#bookreview The Shaky Phase. Jessie Janeshek @Blondebitters @stalkinghorsepr

The Shaky Phase: luminous, melancholy, surreal, and hypnotic poems of vodka, velour, western—nature—trash, wolves, weird oscillations, and spectral shivers…Jessie Janeshek’s second full-length collection is a louche, gothic journal haunted by television, drinking, and the desert. To enter The Shaky Phase is to enter a Twilight Zone of strange revenges, and of loss. But finally, it is to encounter poems that tone like falling stars, an uncanny space where words are matter.

“Jessie Janeshek’s poetry vaporizes the walls in my brain, and floods it with visceral, musical, magical, sensual rapture. It’s hypnotic post-punk witchcraft streaming live from the deserts of the subconscious; it’s feral forest creatures & frisky mountain housewives eating mushrooms and reading each other’s dream journals. In other words, it’s my favorite poetry on Earth right now, and The Shaky Phase is an exemplary collection of it.”
—Joseph P. O’Brien, Managing Editor of FLAPPERHOUSE

“If you don’t adore The Shaky Phase you are doomed. I’ve been reading Janeshek’s gorgeous poems for years. They fill me with baroque joys, vertigo, and envy! She is one of the best poets of her generation.”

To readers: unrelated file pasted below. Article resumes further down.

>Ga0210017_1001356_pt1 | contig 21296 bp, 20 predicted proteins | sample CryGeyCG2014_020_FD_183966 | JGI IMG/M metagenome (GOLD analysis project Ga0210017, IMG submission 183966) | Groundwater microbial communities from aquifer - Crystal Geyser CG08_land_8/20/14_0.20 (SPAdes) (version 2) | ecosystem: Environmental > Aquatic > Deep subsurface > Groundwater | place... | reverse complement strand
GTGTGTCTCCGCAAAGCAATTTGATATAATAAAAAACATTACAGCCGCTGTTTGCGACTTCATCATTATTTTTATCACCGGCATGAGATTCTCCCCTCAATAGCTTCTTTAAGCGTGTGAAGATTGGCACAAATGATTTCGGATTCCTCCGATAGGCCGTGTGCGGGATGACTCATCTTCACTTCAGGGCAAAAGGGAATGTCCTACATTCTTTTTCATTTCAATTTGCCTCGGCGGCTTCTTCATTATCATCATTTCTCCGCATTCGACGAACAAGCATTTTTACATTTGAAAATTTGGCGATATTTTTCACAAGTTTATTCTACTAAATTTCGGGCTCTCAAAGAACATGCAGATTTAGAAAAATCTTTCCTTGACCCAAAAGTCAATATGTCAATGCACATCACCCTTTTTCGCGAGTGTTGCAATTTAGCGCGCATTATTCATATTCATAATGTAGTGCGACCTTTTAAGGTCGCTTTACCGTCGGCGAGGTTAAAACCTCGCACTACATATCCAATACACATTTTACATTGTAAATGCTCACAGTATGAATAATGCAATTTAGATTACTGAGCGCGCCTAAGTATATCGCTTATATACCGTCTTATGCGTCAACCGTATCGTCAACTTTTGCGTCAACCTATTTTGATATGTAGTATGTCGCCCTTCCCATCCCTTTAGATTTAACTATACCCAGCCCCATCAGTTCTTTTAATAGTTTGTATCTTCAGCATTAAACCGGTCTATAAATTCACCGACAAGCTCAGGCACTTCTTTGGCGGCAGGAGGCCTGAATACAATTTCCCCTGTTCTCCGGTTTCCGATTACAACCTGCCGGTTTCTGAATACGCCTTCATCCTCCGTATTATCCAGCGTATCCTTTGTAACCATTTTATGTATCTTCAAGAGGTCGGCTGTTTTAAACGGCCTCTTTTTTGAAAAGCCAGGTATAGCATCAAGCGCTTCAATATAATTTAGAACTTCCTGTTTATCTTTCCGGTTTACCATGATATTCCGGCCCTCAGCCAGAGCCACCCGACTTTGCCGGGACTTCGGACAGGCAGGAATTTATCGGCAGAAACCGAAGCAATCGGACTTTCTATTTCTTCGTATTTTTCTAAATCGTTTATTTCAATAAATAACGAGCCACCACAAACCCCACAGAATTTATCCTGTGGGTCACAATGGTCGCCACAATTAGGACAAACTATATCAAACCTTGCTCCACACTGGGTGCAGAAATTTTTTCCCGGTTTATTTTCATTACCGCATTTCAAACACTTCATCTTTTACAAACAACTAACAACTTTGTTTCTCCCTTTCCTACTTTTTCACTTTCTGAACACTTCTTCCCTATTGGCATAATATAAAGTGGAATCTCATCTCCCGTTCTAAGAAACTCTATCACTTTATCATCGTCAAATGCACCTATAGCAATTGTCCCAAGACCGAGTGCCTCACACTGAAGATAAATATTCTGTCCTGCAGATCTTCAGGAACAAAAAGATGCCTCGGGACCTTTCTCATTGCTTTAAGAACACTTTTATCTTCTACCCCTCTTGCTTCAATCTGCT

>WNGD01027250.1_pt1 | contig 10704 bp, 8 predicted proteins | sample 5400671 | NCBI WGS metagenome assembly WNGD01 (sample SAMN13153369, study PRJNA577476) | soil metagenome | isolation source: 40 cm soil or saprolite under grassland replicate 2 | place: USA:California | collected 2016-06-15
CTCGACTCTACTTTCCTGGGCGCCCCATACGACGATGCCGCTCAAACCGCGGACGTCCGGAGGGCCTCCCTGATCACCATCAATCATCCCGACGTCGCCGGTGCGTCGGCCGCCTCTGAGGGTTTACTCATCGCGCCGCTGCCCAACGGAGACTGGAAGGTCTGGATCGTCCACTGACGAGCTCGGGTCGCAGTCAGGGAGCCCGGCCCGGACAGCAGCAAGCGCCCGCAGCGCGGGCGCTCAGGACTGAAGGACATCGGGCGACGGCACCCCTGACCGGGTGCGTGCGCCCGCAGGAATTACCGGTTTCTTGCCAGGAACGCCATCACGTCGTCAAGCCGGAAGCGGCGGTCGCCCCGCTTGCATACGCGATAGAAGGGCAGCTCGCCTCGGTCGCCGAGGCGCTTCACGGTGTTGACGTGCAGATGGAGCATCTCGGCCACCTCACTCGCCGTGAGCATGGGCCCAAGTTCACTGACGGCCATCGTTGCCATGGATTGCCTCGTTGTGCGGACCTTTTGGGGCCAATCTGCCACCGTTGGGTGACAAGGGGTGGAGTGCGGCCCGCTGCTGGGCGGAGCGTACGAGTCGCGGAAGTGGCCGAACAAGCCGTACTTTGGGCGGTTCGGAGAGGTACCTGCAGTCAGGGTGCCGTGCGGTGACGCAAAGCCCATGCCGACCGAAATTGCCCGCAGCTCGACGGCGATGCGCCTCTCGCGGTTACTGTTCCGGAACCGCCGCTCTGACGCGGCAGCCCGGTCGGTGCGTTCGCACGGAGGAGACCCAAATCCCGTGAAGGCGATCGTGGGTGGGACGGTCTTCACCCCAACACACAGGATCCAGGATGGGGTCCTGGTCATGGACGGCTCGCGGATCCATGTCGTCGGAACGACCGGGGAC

—Peter Jay Shippy, author of A Spell of Songs

“In the tradition of feral touchstones like Beefheart’s Trout Mask Replica and Burns’ Black Hole, The Shaky Phase is a compelling journey through a world that’s dangerous and strangely familiar. With lines that envelop the reader like morning glory, Janeshek directs our gaze to the edges, to the creeping green of rot. This is the poetry of the New Weird America, and I love it.”
—Adam Tedesco, Founding Editor of Reality Beach

“Jessie Janeshek’s poems teach you how to shoulder them by shouldering you. It gets so there are way more shoulders than bodies then they teach you to body. The body in question opens its coat revealing steam enough for all your pressing needs, a landscape of singing snakes and messages carved up from under your skin, as the body questions its chalk outline until it quivers into lace. All the voices say ‘step right up,’ so step right up.”
—Michael Sikkema, author of Die Die Dinosaur